Learning From History: Recent and the Past
Gilbert N. Kahn is a professor of Political Science at Kean University.
Germany’s Prime Minister Angela Merkel may be on the verge of making a momentous decision which either will be a stroke of genius or might cascade the European continent into the fearful unknown. As of today, Merkel has been unable to form a governing coalition. Her conservative Christian Democrats may have won the election in September—although not with the margin which Merkel had sought—but the party has not found amenable political partners to form a coalition government. Failing to do so and reportedly unwilling to rule with a minority Government, Merkel appears to be seriously considering calling for new elections.
Merkel clearly believes that the German people having seen the potential dangers now as well as in historical terms of an ascending right-wing party, the Christian Democrats now will garner substantially more seats in a new election. She believes that this would enable her to continue with her agenda and to do so with considerably less of a threat from the AfD (The Alternative for Germany Party). (The AfD is an anti-immigrant—especially Muslims–, anti-Europe, nationalist, right-wing populous group. In the September election, the AfD received almost 13% ( 94 seats) of the vote in the Bundestag for the first time.) The implications of a growing right-wing opposition to Merkel not only is a scary sign of a return to some of the slogans of the 1920’s and ‘30’s but is also consistent with the right-wing calls emerging in France, Austria, Hungary, Poland, and most recently in Italy. Neo-fascist—anti-Semitic supporters also have emerged in the British Labour Party. It rings true as well among some of the backers of the America First movement, the White Supremacists, and the Alt-Right which are growing in the States; despite the scurrilous distractions which currently are pervading American politics.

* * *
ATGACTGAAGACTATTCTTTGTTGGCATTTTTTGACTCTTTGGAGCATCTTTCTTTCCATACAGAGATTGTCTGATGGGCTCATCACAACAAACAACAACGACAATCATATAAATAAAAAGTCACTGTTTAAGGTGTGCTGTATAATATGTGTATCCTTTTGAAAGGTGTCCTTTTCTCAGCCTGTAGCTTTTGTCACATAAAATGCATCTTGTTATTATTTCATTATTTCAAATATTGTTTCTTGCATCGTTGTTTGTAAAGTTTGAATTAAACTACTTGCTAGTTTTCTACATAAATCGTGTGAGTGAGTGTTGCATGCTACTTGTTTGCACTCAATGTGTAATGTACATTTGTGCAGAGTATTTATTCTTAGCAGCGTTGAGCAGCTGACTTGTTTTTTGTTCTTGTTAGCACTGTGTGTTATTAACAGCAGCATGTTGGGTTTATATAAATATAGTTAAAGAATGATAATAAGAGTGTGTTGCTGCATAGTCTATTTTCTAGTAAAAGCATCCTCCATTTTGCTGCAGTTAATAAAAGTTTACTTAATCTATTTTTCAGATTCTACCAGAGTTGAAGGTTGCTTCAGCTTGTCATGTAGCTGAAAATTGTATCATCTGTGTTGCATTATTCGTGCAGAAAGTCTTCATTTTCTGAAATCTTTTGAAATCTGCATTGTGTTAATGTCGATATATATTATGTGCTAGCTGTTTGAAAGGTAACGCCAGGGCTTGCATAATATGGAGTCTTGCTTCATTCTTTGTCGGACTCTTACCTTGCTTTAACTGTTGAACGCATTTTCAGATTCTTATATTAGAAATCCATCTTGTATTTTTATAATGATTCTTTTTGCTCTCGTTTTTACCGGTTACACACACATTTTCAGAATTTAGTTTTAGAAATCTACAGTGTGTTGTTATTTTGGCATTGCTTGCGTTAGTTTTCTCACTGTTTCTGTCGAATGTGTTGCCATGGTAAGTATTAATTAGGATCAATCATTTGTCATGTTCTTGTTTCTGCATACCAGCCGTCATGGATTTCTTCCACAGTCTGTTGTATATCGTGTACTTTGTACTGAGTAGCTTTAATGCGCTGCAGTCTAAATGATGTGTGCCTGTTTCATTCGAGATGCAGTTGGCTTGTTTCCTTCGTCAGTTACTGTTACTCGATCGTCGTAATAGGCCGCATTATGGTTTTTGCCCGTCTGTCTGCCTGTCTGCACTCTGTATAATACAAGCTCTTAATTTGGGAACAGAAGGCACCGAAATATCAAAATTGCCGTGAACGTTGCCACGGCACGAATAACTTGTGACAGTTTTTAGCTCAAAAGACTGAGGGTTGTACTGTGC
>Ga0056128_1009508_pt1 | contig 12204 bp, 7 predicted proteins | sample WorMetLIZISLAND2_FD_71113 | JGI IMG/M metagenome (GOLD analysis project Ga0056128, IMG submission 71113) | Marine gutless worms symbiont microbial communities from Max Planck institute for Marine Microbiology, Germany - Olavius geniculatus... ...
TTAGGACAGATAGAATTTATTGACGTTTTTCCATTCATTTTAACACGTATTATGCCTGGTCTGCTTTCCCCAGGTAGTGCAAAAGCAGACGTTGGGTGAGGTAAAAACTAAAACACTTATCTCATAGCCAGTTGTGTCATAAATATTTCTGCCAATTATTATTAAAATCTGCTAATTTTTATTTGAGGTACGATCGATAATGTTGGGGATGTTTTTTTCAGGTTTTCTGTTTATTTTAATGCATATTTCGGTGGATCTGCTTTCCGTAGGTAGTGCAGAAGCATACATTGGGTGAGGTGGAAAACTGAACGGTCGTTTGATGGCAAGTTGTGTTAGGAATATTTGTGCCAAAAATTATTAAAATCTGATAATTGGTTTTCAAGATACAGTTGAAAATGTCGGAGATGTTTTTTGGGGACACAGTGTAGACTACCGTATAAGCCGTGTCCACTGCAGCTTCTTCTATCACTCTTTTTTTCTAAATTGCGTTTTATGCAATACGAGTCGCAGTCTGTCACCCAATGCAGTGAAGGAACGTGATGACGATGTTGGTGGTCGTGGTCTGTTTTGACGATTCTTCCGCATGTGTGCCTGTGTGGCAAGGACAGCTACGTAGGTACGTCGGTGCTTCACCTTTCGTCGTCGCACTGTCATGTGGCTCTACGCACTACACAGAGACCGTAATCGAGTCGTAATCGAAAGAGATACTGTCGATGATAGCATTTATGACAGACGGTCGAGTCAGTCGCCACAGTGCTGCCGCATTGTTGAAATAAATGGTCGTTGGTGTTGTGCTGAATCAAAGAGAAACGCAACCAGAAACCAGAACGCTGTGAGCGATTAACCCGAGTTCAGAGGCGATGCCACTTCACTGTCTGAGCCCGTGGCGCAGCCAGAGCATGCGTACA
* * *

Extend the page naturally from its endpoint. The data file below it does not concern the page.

With this as a backdrop, Merkel is also making a tactical political decision which could boomerang as it did in the recent snap elections which Theresa May held last June. Merkel, like May had believed, assumes she will increase her plurality as the public senses the threat posed by the AfD. She no doubt also hopes the AfD will drop below the 5% threshold to be seated in the Parliament. Alternatively, Merkel assumes that the Christian Democrats could recover enough seats in a re-vote to make it once again a willing partner in a coalition government. Another possibility would be if her old partner the Social Democrats recover from their embarrassing setback in September and agree then to join a coalition again as Merkel’s partner.
The problem with this strategy is that voters could express frustration and exhaustion with Merkel. She could well find herself not achieving her electoral goal and seats. Merkel could then be sent into political exile by the leaders of her own party.
Germany needs Merkel as does Europe. The consequences without her leadership economically as well as politically could be daunting and Macron is anxious about having to assume the mantle. The West had been relying on her leadership. Her absence would create a vacuum which could portend devastating consequences, especially given Putin’s ambitions and Trump’s lack of interest.